that provide geospatial context to areas of interest to intelligence analysts and mission planners, BAE said. The connection to the ESRI geodatabase allows users to work with, produce and analyze data products on secure networks, BAE said.
Lockheed, U.S. Air Force
Reposition Milstar Fleet
Engineers from the U.S. Air Force and Lockheed Martin Space Systems of Sunnyvale, Calif., successfully completed an on-orbit repositioning of the Milstar satellite constellation to improve service, according to a Lockheed Martin news release dated July 16.
The repositioning of the satellites relative to one another is meant to maximize and improve the constellation’s Earth coverage, Lockheed Martin said.
The seven-month repositioning process was executed by the 4th Space Operations Squadron at Schriever Air Force Base, Colo., along with Lockheed engineers. According to Lockheed Martin, there were no unplanned service disruptions during the repositioning.
The five-satellite Milstar constellation has provided a protected global communications network for the joint forces of the U.S. military since its launch in the mid-1990s. Lockheed Martin built the Milstar satellites.
Inc. To Acquire Swiss Antenna Maker
Satellite telecommunications terminal manufacturer ViaSat Inc. is purchasing a small Swiss designer of mobile Ku-band satellite terminals in a deal that will give ViaSat a foothold in Europe, ViaSat announced July 24.
Carlsbad, Calif.-based ViaSat is purchasing JAST Antenna Systems of Lausanne for $2 million immediately and up to $4.5 million in additional cash or stock payments, depending on JAST’s growth in the next two years.
JAST, a spinoff of the Swiss Federal Institute of Technology in Lausanne (EPFL), was purchased by its current management in 2003 and since then has been developing a series of small, low-cost antennas for mobile communications using Ku-band frequencies.
The company had less than 1 million euros ($1.38
million) in 2006 revenue and currently has a work force of eight people, according to Stefano Vaccaro, JAST’s engineering and research director.
The company currently provides automobile- and boat-mounted antennas that receive maritime weather reports and radio programming as part of the WorldSpace satellite-radio system.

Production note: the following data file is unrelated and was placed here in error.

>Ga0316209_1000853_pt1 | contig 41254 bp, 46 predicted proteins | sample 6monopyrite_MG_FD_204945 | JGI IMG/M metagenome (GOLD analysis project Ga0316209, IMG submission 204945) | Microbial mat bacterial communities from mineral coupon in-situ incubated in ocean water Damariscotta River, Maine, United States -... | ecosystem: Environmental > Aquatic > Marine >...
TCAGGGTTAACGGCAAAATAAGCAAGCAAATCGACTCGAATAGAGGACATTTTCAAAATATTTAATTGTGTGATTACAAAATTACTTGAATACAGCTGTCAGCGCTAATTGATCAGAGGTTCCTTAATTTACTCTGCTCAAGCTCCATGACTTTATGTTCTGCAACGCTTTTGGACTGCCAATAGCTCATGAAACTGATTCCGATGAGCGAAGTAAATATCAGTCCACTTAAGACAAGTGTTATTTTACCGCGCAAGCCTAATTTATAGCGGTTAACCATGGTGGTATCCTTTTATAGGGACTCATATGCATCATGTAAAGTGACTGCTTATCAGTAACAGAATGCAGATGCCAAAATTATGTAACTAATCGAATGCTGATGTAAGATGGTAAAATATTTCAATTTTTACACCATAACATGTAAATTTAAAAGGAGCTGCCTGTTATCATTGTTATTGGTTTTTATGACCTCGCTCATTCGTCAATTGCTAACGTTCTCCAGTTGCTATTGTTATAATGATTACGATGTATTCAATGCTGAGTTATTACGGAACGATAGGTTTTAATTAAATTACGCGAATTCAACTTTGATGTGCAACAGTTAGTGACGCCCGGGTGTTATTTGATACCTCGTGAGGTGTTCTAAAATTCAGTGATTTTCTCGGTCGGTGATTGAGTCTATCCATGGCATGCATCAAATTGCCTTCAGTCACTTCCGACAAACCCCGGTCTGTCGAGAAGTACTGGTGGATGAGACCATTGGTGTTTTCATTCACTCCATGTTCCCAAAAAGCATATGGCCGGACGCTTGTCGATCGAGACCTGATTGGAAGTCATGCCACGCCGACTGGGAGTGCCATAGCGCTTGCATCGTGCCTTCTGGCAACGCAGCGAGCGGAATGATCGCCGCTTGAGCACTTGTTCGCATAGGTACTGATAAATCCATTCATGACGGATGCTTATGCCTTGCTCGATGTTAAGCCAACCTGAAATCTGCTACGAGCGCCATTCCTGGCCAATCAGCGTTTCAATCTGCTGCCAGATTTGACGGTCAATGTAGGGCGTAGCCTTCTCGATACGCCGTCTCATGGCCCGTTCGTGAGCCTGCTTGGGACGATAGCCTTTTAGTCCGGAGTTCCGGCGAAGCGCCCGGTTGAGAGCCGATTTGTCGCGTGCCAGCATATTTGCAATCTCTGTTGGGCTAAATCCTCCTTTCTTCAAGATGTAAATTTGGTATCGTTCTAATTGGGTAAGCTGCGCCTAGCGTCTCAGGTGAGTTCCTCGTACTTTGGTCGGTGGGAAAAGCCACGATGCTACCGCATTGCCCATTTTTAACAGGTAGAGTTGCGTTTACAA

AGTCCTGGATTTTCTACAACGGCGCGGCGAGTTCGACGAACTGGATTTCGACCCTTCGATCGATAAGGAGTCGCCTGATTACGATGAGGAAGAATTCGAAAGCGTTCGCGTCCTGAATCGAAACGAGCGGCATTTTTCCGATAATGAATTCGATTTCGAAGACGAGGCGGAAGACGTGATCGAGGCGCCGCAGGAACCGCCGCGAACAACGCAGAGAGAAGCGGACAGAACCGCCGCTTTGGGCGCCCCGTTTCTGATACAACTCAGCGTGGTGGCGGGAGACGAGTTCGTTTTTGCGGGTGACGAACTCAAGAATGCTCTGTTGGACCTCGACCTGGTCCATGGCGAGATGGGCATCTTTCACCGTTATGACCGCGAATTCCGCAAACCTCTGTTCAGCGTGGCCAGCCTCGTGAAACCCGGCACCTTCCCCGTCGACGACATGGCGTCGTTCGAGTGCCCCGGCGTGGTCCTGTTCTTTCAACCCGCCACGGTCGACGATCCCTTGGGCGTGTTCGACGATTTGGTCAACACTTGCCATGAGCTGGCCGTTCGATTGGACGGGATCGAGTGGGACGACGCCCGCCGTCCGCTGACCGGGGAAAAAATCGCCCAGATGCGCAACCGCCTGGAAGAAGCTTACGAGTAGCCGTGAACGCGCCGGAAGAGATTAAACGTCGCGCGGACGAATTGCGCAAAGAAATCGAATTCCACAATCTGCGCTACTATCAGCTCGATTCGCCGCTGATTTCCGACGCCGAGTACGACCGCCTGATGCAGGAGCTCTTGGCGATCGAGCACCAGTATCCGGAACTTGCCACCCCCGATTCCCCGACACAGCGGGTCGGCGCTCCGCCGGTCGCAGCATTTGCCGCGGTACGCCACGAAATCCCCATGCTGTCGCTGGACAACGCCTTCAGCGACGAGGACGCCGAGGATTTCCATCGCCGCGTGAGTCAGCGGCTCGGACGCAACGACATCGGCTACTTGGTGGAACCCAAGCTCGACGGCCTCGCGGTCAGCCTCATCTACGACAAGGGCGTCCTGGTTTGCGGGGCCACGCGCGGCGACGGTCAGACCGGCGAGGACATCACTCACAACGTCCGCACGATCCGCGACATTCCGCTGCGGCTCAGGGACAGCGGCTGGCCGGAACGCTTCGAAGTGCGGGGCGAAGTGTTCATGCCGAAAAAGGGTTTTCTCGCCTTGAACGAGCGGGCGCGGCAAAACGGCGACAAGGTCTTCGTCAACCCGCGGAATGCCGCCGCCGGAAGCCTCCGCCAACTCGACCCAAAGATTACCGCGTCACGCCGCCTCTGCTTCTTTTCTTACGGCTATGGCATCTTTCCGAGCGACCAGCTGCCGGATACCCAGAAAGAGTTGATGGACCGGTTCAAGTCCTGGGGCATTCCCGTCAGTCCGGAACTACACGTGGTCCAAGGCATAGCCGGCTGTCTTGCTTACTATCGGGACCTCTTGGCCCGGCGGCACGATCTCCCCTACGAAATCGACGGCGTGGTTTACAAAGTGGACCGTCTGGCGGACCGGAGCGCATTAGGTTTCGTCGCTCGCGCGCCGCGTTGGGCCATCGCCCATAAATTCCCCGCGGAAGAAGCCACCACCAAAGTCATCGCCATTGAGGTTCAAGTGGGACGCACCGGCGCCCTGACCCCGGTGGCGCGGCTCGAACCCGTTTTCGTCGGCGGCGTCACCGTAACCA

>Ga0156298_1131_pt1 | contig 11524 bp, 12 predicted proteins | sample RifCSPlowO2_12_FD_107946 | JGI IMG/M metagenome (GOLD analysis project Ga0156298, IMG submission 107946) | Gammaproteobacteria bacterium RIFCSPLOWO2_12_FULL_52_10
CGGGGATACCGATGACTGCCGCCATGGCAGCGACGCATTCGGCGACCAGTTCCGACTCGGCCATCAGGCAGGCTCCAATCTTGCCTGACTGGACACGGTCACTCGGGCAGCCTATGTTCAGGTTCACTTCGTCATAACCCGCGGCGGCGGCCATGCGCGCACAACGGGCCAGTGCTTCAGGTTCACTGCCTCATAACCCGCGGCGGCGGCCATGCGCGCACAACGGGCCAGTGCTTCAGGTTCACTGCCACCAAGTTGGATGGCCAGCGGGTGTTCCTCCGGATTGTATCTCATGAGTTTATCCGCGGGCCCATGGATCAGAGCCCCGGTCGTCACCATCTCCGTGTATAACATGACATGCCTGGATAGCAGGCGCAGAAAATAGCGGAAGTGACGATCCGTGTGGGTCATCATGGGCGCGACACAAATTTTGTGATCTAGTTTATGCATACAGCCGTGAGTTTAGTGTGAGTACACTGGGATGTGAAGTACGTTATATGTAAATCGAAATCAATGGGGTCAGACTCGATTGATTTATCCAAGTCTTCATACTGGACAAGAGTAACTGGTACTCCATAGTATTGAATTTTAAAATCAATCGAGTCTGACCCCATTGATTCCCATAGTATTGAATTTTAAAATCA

JAST is part of a contracting team including satellite-fleet operator SES of Luxembourg that is developing a vehicle-rooftop mobile Ku-band antenna for consumer and business use as part of a European Space Agency-financed program called HiSat.
Commercial production of the antennas, which are 20 centimeters in diameter for the consumer market, could begin in 2009 after prototype testing, Vaccaro said July 24.
“We have spent the last four years developing our technologies and we are now preparing to introduce them,” Vaccaro said, adding that the ViaSat bid was an unsolicited offer.
, which provides communications gear for military and commercial markets, including the WildBlue consumer-broadband service in the United States, has been working with satellite-fleet operator Eutelsat of Paris to use ViaSat technology and Eutelsat satellite capacity to promote consumer broadband in Europe.
Chairman Mark Dankberg, in a July 24 statement, said adding JAST to ViaSat’s product portfolio will improve ViaSat’s competitiveness in mobile satellite and terrestrial communications. “Their location in Switzerland can help us better support our European partners and initiatives,” Dankberg said.
EMS Delivers AEHF Anti-Jamming Gear
of Atlanta has delivered the anti-jamming hardware for all three U.S. Air Force Advanced Extremely High Frequency (AEHF) satellites under construction, the company said in
a July 23 news release.
Work was completed in March on the five-year, $29 million contract, EMS said. The anti-jamming device, called beam forming network
satellite to shape its receive beam when jamming signals are
detected so transmissions can continue unaffected.
Northrop Grumman Space Technology of Redondo Beach, Calif., which is building the AEHF payloads, has installed the hardware on two of the three payloads, according to Kevin Lane, EMS’s AEHF program manager.
The AEHF communications system will provide highly secure
communications for the Defense Department. The first satellite is slated to launch in
Lockheed Martin Space Systems, of Sunnyvale, Calif., is the prime contractor.
Approves Eight-Year Space Plan
The Ukrainian government has approved a national space exploration program for 2008-2015 that calls for annual expenditures of 300 million hryvnias ($61.2 million), the National Space Agency of Ukraine said July 18.